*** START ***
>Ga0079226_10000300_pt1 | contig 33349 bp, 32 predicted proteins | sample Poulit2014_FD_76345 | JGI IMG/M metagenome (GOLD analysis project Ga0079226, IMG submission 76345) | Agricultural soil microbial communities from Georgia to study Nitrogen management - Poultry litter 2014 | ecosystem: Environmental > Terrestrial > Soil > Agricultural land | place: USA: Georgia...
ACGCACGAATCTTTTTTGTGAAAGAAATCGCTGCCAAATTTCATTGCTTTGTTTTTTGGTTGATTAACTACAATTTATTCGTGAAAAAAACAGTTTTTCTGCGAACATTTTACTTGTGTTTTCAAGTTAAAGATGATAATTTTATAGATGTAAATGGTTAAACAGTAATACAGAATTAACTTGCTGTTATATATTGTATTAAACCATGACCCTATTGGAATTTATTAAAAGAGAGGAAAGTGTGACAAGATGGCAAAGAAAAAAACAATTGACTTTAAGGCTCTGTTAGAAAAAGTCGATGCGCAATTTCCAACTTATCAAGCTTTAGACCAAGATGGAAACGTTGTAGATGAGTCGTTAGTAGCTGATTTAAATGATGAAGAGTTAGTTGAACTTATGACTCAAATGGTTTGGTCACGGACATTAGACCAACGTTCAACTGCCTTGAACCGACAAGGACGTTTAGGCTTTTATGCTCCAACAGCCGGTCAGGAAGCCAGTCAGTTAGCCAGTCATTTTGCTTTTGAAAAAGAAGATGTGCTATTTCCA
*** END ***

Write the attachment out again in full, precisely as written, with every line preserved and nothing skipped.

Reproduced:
>Ga0079226_10000300_pt1 | contig 33349 bp, 32 predicted proteins | sample Poulit2014_FD_76345 | JGI IMG/M metagenome (GOLD analysis project Ga0079226, IMG submission 76345) | Agricultural soil microbial communities from Georgia to study Nitrogen management - Poultry litter 2014 | ecosystem: Environmental > Terrestrial > Soil > Agricultural land | place: USA: Georgia...
ACGCACGAATCTTTTTTGTGAAAGAAATCGCTGCCAAATTTCATTGCTTTGTTTTTTGGTTGATTAACTACAATTTATTCGTGAAAAAAACAGTTTTTCTGCGAACATTTTACTTGTGTTTTCAAGTTAAAGATGATAATTTTATAGATGTAAATGGTTAAACAGTAATACAGAATTAACTTGCTGTTATATATTGTATTAAACCATGACCCTATTGGAATTTATTAAAAGAGAGGAAAGTGTGACAAGATGGCAAAGAAAAAAACAATTGACTTTAAGGCTCTGTTAGAAAAAGTCGATGCGCAATTTCCAACTTATCAAGCTTTAGACCAAGATGGAAACGTTGTAGATGAGTCGTTAGTAGCTGATTTAAATGATGAAGAGTTAGTTGAACTTATGACTCAAATGGTTTGGTCACGGACATTAGACCAACGTTCAACTGCCTTGAACCGACAAGGACGTTTAGGCTTTTATGCTCCAACAGCCGGTCAGGAAGCCAGTCAGTTAGCCAGTCATTTTGCTTTTGAAAAAGAAGATGTGCTATTTCCA